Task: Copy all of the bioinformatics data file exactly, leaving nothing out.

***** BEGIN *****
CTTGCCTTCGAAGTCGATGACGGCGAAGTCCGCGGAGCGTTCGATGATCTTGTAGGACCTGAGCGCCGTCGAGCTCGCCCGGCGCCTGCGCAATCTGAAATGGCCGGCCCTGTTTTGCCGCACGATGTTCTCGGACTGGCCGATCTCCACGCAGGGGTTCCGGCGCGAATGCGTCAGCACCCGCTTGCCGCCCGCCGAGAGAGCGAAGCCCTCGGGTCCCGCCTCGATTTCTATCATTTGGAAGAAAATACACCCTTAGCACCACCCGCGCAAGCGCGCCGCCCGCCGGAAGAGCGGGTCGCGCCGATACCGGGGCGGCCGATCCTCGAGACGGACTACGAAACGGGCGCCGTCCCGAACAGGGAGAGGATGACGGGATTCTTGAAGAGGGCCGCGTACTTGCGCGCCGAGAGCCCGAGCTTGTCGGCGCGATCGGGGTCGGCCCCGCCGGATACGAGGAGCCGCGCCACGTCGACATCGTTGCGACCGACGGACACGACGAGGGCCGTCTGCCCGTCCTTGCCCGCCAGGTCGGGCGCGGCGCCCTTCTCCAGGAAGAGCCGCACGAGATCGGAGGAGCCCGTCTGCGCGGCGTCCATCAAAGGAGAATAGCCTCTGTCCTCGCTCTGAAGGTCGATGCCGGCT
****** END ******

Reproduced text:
CTTGCCTTCGAAGTCGATGACGGCGAAGTCCGCGGAGCGTTCGATGATCTTGTAGGACCTGAGCGCCGTCGAGCTCGCCCGGCGCCTGCGCAATCTGAAATGGCCGGCCCTGTTTTGCCGCACGATGTTCTCGGACTGGCCGATCTCCACGCAGGGGTTCCGGCGCGAATGCGTCAGCACCCGCTTGCCGCCCGCCGAGAGAGCGAAGCCCTCGGGTCCCGCCTCGATTTCTATCATTTGGAAGAAAATACACCCTTAGCACCACCCGCGCAAGCGCGCCGCCCGCCGGAAGAGCGGGTCGCGCCGATACCGGGGCGGCCGATCCTCGAGACGGACTACGAAACGGGCGCCGTCCCGAACAGGGAGAGGATGACGGGATTCTTGAAGAGGGCCGCGTACTTGCGCGCCGAGAGCCCGAGCTTGTCGGCGCGATCGGGGTCGGCCCCGCCGGATACGAGGAGCCGCGCCACGTCGACATCGTTGCGACCGACGGACACGACGAGGGCCGTCTGCCCGTCCTTGCCCGCCAGGTCGGGCGCGGCGCCCTTCTCCAGGAAGAGCCGCACGAGATCGGAGGAGCCCGTCTGCGCGGCGTCCATCAAAGGAGAATAGCCTCTGTCCTCGCTCTGAAGGTCGATGCCGGCT